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C++: Remove A Template Base Class At Compile Time

5 days ago by Lukas Kerkemeier

There is one pattern sometimes helpful when working with templates:

template <typename> struct Base;

template <int> struct Base<int> {...};
template <char> struct Base<char> {...};
template <bool> struct Base<bool> {...};

Now the struct Base is only defined for the types int, char and bool. The code will not compile for any other type. However the compiler error for using different types is now a linking error because the Base struct is only declared. It is possible that it is defined in a different translation unit.

The Old Trick

I often used the following trick to make a compile time error out of it:

template <typename T> struct Base {
  template<typename> struct AlwaysFalse : std::false_type{};
  static_assert(AllwaysFalse<T>::value, "Some good error message");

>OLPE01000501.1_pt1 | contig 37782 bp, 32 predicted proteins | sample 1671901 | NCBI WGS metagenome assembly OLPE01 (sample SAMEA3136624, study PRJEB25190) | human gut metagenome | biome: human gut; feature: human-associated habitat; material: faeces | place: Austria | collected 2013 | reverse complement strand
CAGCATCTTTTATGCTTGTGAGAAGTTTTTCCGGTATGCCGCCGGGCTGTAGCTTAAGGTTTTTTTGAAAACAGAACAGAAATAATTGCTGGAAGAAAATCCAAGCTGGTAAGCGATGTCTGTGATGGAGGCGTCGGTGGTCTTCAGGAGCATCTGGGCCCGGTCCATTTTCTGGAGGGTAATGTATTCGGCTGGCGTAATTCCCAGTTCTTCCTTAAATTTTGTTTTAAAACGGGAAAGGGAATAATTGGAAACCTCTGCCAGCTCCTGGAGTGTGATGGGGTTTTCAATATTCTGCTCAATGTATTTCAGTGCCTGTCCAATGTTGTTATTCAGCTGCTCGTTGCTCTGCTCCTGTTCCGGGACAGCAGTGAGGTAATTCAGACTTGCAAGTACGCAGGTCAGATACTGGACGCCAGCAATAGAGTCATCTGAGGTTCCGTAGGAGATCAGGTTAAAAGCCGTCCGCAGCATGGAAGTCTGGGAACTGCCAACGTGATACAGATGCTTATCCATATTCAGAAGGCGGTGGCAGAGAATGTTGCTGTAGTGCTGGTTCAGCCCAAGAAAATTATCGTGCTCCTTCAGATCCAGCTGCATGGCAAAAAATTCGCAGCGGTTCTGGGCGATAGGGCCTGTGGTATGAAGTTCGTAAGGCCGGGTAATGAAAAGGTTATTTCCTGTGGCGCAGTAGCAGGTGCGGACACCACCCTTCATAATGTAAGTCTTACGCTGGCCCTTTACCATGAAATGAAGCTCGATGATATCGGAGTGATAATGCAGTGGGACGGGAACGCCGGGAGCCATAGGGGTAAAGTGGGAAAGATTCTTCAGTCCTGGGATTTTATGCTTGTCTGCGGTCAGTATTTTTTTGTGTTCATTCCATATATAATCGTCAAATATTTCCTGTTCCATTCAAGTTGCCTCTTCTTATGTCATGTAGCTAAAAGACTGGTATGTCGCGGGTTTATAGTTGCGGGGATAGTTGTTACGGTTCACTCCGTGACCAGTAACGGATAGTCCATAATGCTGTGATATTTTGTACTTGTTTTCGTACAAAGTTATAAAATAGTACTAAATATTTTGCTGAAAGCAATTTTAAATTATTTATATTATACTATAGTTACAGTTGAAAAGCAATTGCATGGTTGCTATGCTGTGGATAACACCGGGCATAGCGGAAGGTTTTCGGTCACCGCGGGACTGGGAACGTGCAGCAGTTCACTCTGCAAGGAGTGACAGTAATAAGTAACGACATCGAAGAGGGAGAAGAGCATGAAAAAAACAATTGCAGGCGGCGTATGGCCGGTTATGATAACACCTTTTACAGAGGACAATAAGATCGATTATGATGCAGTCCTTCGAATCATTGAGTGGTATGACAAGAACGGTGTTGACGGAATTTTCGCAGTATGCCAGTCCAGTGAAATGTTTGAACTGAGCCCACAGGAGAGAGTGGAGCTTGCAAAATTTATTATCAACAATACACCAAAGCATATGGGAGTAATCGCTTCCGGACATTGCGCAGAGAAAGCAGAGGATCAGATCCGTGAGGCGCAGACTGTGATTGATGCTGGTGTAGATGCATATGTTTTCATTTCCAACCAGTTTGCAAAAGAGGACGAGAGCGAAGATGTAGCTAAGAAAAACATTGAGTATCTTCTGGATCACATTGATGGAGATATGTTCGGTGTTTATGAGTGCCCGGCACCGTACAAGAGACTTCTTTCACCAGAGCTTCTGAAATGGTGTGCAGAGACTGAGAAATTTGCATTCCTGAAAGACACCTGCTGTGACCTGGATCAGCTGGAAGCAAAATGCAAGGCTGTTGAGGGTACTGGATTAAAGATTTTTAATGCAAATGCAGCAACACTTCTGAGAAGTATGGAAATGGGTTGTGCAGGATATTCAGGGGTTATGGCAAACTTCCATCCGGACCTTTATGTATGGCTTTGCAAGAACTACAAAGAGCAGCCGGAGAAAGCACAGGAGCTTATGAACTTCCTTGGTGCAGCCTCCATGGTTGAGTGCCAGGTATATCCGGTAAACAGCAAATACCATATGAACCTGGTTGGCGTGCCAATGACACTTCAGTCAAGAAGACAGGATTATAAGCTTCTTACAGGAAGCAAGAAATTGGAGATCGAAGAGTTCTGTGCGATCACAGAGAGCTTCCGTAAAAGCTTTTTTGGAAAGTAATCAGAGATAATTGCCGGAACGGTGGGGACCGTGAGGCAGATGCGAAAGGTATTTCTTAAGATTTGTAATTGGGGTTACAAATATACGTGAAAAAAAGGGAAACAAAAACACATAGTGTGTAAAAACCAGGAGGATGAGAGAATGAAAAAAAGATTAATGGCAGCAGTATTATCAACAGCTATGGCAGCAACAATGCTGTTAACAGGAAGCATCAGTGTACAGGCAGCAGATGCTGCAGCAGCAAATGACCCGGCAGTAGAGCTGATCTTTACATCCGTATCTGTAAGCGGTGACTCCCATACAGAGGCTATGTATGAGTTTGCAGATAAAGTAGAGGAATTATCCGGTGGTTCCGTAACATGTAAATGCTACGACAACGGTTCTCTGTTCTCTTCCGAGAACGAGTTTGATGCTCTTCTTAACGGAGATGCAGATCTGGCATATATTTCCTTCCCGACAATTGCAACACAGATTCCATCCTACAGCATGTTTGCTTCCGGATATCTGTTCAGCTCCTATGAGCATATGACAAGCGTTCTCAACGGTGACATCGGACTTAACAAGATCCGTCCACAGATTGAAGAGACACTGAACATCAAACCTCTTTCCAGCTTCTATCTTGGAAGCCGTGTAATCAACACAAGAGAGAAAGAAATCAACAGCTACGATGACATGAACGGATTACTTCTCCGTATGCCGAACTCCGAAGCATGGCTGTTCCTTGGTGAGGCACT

The value of AlwaysFalse would always be false (hence the name). However because the type depends on a template parameter, it is only visible to the compiler as a problem if the class is instantiated.

I checked this trick today against Clang-12 and it seems like clang can now see through this construct and by that it will break all code using this trick.

The New Tricks

But not all hope is lost. There are other constructs with the same result. For example you could use:

template <typename T> struct Base {
  struct NotEqualToT {};

  static constexpr bool AlwaysFalse = std::is_same_v<T, NotEqualToT>;
  static_assert(AlwaysFalse, "Some good error message");

Now AlwaysFalse is a variable directly depending on T. In theory T could be equal to NotEqualToT but that is rather unlikely (if you do not actively try to make them equal). Because of the possibility of equality the compiler should never be able to "see" through this construct.

Maybe you don't want to change a type into a value? Then there is another way. You also can rewrite the AlwaysFalse like this:

template <typename> struct AlwaysFalse {
  static constexpr bool value = false;

Currently this trick works with Clang-12 but it might break again, because the value does not depend on the template parameter.

Both tricks were checked against clang-12 and gcc-10.